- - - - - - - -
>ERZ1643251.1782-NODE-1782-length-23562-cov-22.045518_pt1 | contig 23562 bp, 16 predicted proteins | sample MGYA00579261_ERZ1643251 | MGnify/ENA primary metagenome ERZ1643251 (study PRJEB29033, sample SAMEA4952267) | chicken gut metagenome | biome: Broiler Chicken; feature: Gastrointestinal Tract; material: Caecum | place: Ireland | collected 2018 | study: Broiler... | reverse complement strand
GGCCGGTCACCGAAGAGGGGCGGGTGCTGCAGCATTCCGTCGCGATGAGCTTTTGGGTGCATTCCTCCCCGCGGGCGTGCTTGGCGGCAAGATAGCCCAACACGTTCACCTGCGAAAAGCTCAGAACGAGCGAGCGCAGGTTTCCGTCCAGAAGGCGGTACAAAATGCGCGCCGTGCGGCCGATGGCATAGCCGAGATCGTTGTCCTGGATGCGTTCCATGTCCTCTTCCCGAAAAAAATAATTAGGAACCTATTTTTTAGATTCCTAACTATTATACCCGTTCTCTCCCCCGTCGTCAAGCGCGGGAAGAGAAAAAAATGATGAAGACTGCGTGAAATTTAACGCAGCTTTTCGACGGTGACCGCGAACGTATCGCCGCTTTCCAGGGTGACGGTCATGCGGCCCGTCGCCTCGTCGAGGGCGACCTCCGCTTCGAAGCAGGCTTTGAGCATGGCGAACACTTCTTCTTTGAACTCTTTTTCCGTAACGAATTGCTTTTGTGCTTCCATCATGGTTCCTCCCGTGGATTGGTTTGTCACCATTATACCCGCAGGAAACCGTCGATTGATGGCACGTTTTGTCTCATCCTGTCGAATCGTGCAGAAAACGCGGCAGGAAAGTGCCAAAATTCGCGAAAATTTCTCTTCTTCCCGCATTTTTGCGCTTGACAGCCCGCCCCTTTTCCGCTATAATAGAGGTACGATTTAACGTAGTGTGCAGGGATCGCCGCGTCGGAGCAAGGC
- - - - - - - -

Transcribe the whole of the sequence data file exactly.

>ERZ1643251.1782-NODE-1782-length-23562-cov-22.045518_pt1 | contig 23562 bp, 16 predicted proteins | sample MGYA00579261_ERZ1643251 | MGnify/ENA primary metagenome ERZ1643251 (study PRJEB29033, sample SAMEA4952267) | chicken gut metagenome | biome: Broiler Chicken; feature: Gastrointestinal Tract; material: Caecum | place: Ireland | collected 2018 | study: Broiler... | reverse complement strand
GGCCGGTCACCGAAGAGGGGCGGGTGCTGCAGCATTCCGTCGCGATGAGCTTTTGGGTGCATTCCTCCCCGCGGGCGTGCTTGGCGGCAAGATAGCCCAACACGTTCACCTGCGAAAAGCTCAGAACGAGCGAGCGCAGGTTTCCGTCCAGAAGGCGGTACAAAATGCGCGCCGTGCGGCCGATGGCATAGCCGAGATCGTTGTCCTGGATGCGTTCCATGTCCTCTTCCCGAAAAAAATAATTAGGAACCTATTTTTTAGATTCCTAACTATTATACCCGTTCTCTCCCCCGTCGTCAAGCGCGGGAAGAGAAAAAAATGATGAAGACTGCGTGAAATTTAACGCAGCTTTTCGACGGTGACCGCGAACGTATCGCCGCTTTCCAGGGTGACGGTCATGCGGCCCGTCGCCTCGTCGAGGGCGACCTCCGCTTCGAAGCAGGCTTTGAGCATGGCGAACACTTCTTCTTTGAACTCTTTTTCCGTAACGAATTGCTTTTGTGCTTCCATCATGGTTCCTCCCGTGGATTGGTTTGTCACCATTATACCCGCAGGAAACCGTCGATTGATGGCACGTTTTGTCTCATCCTGTCGAATCGTGCAGAAAACGCGGCAGGAAAGTGCCAAAATTCGCGAAAATTTCTCTTCTTCCCGCATTTTTGCGCTTGACAGCCCGCCCCTTTTCCGCTATAATAGAGGTACGATTTAACGTAGTGTGCAGGGATCGCCGCGTCGGAGCAAGGC